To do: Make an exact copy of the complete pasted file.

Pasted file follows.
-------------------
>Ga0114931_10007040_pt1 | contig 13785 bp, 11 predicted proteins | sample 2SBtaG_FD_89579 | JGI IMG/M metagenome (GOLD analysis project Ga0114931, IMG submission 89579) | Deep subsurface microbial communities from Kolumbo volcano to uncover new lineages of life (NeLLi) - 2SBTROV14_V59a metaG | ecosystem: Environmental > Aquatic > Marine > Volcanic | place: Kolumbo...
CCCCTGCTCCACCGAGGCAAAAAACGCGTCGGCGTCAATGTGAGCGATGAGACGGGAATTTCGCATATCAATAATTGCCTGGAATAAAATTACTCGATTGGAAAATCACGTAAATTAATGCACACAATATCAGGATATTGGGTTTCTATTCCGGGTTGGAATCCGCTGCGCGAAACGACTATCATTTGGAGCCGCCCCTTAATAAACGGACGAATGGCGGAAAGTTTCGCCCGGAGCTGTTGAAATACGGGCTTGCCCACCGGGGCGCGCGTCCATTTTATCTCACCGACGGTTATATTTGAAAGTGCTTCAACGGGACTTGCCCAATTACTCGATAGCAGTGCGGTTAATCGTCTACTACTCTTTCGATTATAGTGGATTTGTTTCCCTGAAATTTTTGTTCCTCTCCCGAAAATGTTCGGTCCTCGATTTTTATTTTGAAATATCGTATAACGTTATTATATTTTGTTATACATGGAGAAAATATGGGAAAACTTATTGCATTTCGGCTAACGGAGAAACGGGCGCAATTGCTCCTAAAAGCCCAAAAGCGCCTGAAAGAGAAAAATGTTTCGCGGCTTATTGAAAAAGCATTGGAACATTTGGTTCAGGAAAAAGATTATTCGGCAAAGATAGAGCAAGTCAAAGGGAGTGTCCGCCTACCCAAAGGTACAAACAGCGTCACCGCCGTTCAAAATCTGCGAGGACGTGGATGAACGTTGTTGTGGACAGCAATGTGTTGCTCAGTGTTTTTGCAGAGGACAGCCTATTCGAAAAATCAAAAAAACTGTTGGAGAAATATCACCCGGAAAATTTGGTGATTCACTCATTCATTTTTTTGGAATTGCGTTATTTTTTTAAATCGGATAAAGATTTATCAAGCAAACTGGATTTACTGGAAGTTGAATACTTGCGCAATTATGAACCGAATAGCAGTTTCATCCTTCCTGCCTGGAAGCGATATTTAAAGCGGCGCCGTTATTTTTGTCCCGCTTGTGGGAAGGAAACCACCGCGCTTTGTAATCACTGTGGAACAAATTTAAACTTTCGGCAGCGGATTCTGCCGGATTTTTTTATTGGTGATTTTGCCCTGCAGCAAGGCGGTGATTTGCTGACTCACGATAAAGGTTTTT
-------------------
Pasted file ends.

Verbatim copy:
>Ga0114931_10007040_pt1 | contig 13785 bp, 11 predicted proteins | sample 2SBtaG_FD_89579 | JGI IMG/M metagenome (GOLD analysis project Ga0114931, IMG submission 89579) | Deep subsurface microbial communities from Kolumbo volcano to uncover new lineages of life (NeLLi) - 2SBTROV14_V59a metaG | ecosystem: Environmental > Aquatic > Marine > Volcanic | place: Kolumbo...
CCCCTGCTCCACCGAGGCAAAAAACGCGTCGGCGTCAATGTGAGCGATGAGACGGGAATTTCGCATATCAATAATTGCCTGGAATAAAATTACTCGATTGGAAAATCACGTAAATTAATGCACACAATATCAGGATATTGGGTTTCTATTCCGGGTTGGAATCCGCTGCGCGAAACGACTATCATTTGGAGCCGCCCCTTAATAAACGGACGAATGGCGGAAAGTTTCGCCCGGAGCTGTTGAAATACGGGCTTGCCCACCGGGGCGCGCGTCCATTTTATCTCACCGACGGTTATATTTGAAAGTGCTTCAACGGGACTTGCCCAATTACTCGATAGCAGTGCGGTTAATCGTCTACTACTCTTTCGATTATAGTGGATTTGTTTCCCTGAAATTTTTGTTCCTCTCCCGAAAATGTTCGGTCCTCGATTTTTATTTTGAAATATCGTATAACGTTATTATATTTTGTTATACATGGAGAAAATATGGGAAAACTTATTGCATTTCGGCTAACGGAGAAACGGGCGCAATTGCTCCTAAAAGCCCAAAAGCGCCTGAAAGAGAAAAATGTTTCGCGGCTTATTGAAAAAGCATTGGAACATTTGGTTCAGGAAAAAGATTATTCGGCAAAGATAGAGCAAGTCAAAGGGAGTGTCCGCCTACCCAAAGGTACAAACAGCGTCACCGCCGTTCAAAATCTGCGAGGACGTGGATGAACGTTGTTGTGGACAGCAATGTGTTGCTCAGTGTTTTTGCAGAGGACAGCCTATTCGAAAAATCAAAAAAACTGTTGGAGAAATATCACCCGGAAAATTTGGTGATTCACTCATTCATTTTTTTGGAATTGCGTTATTTTTTTAAATCGGATAAAGATTTATCAAGCAAACTGGATTTACTGGAAGTTGAATACTTGCGCAATTATGAACCGAATAGCAGTTTCATCCTTCCTGCCTGGAAGCGATATTTAAAGCGGCGCCGTTATTTTTGTCCCGCTTGTGGGAAGGAAACCACCGCGCTTTGTAATCACTGTGGAACAAATTTAAACTTTCGGCAGCGGATTCTGCCGGATTTTTTTATTGGTGATTTTGCCCTGCAGCAAGGCGGTGATTTGCTGACTCACGATAAAGGTTTTT